However, if you DO need that level of performance in the job and they cannot deliver it, for whatever reason, then you must have that discussion with them.  That feedback conversation then becomes the first step in documenting the weakness (or value difference) and managing them out of that job. 

Moving an employee out of a job they cannot do is better for both the employee and the company since not doing so will just become a source of frustration for them, and failure for the business.

Another key point here is to make feedback about an action and a result, not about the person.  This is true with values, characteristics and specific skills.  For example, I once had an employee who had a serious EGO issue and did not work in a collaborative way with other parts of the organization.  In order to maintain control and power, she would withhold certain information from other teams within our organization.  The impact was that is was causing great tension and animosity between the groups.  This effected our efficiency as well as our image with the customer. 

I discussed this with her in terms of information that was not being shared, and the impact it was having…the action (or lack thereof) and the result.  However, her need for control and power was something she could not manage.  She did not change this characteristic, and it became a very short process for moving her out of that job and improving the whole dynamic within our team, and the performance for the Customer.  Having the conversation enabled us to move the organization forward.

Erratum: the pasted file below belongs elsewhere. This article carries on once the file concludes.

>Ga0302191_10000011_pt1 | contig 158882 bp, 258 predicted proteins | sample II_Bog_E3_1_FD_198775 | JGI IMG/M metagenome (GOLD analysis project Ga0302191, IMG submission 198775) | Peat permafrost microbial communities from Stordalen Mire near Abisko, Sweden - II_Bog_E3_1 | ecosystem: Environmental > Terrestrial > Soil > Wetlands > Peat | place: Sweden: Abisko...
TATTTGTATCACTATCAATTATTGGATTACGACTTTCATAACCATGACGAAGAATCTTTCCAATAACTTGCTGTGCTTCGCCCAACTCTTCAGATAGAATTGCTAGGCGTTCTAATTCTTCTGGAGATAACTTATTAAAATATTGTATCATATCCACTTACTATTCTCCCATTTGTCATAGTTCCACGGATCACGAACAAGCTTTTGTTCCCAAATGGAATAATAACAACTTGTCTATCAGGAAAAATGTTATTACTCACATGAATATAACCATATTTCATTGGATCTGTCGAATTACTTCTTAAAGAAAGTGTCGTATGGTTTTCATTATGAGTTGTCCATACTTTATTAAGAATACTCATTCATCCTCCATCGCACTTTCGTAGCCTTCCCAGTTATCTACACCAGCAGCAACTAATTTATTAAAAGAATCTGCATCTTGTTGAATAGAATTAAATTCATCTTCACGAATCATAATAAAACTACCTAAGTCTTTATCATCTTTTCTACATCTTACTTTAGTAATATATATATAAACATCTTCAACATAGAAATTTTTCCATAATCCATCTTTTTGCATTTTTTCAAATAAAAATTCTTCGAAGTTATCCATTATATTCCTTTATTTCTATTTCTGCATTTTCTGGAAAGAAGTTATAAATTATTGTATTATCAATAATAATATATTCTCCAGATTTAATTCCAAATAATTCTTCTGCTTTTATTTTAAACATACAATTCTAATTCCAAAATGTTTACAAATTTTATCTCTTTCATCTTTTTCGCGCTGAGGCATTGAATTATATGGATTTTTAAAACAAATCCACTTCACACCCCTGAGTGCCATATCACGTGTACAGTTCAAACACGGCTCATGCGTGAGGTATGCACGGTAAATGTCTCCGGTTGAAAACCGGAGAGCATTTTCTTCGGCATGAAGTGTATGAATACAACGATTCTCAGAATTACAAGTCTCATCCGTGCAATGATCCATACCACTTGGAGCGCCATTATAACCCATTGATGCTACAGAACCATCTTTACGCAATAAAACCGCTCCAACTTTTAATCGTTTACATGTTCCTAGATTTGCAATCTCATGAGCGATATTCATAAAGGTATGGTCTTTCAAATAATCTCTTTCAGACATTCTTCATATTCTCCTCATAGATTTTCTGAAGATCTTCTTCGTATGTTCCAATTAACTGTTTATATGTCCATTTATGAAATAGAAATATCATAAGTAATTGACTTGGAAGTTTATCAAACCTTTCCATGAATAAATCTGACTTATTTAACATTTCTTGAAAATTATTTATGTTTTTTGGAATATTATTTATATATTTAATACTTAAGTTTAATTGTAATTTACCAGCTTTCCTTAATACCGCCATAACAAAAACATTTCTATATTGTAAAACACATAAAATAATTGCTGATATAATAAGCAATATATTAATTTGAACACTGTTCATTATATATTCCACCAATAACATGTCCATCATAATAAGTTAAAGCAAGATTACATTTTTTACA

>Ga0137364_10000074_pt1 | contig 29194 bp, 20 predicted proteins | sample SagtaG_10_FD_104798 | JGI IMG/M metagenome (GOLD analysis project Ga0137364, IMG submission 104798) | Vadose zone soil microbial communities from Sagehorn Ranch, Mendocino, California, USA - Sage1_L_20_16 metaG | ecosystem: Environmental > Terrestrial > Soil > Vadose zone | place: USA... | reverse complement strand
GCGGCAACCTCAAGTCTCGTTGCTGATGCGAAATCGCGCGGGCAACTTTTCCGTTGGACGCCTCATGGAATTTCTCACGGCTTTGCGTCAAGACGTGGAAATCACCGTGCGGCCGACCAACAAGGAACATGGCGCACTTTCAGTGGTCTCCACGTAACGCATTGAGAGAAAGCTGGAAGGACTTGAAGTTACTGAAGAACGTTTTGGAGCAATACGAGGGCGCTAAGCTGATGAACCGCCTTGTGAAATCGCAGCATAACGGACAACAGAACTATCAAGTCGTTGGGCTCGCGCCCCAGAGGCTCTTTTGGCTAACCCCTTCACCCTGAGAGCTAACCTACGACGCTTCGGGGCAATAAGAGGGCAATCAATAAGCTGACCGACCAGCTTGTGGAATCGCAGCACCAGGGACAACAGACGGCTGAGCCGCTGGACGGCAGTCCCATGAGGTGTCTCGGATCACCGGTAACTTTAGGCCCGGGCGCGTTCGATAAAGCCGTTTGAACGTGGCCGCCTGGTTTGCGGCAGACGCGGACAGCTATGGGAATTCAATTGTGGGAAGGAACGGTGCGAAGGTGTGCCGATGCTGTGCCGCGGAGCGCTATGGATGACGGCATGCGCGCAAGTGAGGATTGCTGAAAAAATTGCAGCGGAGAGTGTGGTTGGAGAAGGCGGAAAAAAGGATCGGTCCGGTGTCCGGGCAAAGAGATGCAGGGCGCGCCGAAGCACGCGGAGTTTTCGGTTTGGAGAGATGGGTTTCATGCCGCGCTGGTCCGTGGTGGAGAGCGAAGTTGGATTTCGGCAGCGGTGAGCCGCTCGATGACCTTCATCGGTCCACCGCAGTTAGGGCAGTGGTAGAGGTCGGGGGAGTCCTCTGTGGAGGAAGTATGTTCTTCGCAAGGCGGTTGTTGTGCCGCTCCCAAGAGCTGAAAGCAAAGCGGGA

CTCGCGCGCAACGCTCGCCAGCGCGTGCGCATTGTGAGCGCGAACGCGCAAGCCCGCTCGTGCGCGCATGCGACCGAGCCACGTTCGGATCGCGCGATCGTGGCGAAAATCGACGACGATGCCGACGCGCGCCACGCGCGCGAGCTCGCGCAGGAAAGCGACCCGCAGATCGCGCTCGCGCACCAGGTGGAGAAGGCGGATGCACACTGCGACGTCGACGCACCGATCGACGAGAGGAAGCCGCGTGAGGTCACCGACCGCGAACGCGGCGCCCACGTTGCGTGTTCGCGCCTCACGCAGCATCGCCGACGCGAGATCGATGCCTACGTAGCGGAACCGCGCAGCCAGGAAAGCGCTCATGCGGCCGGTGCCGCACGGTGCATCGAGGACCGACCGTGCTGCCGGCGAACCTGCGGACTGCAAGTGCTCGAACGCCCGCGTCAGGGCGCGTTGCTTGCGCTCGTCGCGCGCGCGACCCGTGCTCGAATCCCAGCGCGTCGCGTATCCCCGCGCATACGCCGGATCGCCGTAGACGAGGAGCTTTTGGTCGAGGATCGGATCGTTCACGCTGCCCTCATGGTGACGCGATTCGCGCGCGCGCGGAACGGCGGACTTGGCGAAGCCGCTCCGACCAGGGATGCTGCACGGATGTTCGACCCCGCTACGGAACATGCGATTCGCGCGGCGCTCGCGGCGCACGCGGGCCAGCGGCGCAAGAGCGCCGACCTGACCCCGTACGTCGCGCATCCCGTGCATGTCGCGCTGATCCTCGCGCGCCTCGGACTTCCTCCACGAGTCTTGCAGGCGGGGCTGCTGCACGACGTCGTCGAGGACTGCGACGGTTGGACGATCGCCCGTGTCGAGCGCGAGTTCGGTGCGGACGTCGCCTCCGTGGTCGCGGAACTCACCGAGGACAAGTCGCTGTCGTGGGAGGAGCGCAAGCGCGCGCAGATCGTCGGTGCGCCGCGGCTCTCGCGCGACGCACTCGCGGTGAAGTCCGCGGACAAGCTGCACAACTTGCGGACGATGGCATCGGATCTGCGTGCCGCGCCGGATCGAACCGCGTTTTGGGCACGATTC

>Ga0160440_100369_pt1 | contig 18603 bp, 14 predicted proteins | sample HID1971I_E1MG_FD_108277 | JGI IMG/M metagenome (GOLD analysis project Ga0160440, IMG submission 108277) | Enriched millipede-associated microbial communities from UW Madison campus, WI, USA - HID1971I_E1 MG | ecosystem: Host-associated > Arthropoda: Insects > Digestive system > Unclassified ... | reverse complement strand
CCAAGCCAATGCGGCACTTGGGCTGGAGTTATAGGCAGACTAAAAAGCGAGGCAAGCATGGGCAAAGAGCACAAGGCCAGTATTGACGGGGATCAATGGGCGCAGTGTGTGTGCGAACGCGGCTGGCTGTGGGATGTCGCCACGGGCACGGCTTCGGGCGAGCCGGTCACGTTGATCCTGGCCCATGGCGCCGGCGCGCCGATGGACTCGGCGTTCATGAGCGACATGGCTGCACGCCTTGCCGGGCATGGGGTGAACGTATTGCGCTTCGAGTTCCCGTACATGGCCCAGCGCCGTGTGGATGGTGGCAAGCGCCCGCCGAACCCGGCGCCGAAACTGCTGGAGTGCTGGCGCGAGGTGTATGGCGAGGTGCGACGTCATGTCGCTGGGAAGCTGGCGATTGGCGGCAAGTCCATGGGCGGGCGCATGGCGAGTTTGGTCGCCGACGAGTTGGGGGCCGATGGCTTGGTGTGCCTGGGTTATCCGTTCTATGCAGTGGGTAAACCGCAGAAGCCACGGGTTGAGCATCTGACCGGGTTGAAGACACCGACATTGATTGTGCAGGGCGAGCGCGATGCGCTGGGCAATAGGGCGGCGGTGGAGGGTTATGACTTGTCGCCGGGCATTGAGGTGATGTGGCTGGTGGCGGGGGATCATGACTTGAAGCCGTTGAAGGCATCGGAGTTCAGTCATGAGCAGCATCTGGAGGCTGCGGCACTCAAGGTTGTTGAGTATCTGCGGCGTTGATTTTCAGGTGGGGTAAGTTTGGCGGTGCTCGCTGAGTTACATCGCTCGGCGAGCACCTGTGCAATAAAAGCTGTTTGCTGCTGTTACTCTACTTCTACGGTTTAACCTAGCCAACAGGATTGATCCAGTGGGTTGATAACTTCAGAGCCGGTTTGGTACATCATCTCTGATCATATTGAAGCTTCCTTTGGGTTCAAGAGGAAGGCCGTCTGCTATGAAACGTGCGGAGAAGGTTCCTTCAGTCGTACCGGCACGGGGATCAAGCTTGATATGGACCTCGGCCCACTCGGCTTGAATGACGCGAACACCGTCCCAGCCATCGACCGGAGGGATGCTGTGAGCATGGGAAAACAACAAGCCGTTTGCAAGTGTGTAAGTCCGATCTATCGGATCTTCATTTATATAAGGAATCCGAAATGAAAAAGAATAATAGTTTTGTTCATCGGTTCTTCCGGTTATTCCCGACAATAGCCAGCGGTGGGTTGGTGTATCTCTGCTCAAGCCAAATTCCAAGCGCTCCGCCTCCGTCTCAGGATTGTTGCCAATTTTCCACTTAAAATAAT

An interesting side note in that example, the Customers saw this cause and effect long before it became evident to me.  That is another issue…about being able to get the information you need as a leader.  Will tackle that one in the next post.

Thanks for your question.  FYI…you may also want to look at my post on Managing Performance (http://www.scottneilson.com/?p=391).

Published by Scott Neilson on 06 Jul 2010

Discussion: Who makes a better business leader, a technical expert or a business professional?

Who is better at leading a technically oriented business; a person trained in a related technical area or a person trained in business?  The raging debate continues.  Which do you think is best and why?

In my industry, drug development services (the D side of R&D), there seems to be a never-ending debate over the skill set required for business leaders.  The question is, what is the best educational background, technical (meaning scientific – Ph.D. in some related area) or business (meaning a specific business degree such as Finance or Marketing, or an MBA)? 

First, here are some clarifications.  In this case we are talking about:

  • GM and CEO positions (senior leadership roles);
  • businesses that are established, not in the start-up phase;

Weigh in with your thoughts!  I will try to keep track of them all and try to distill the responses into some overall conclusion.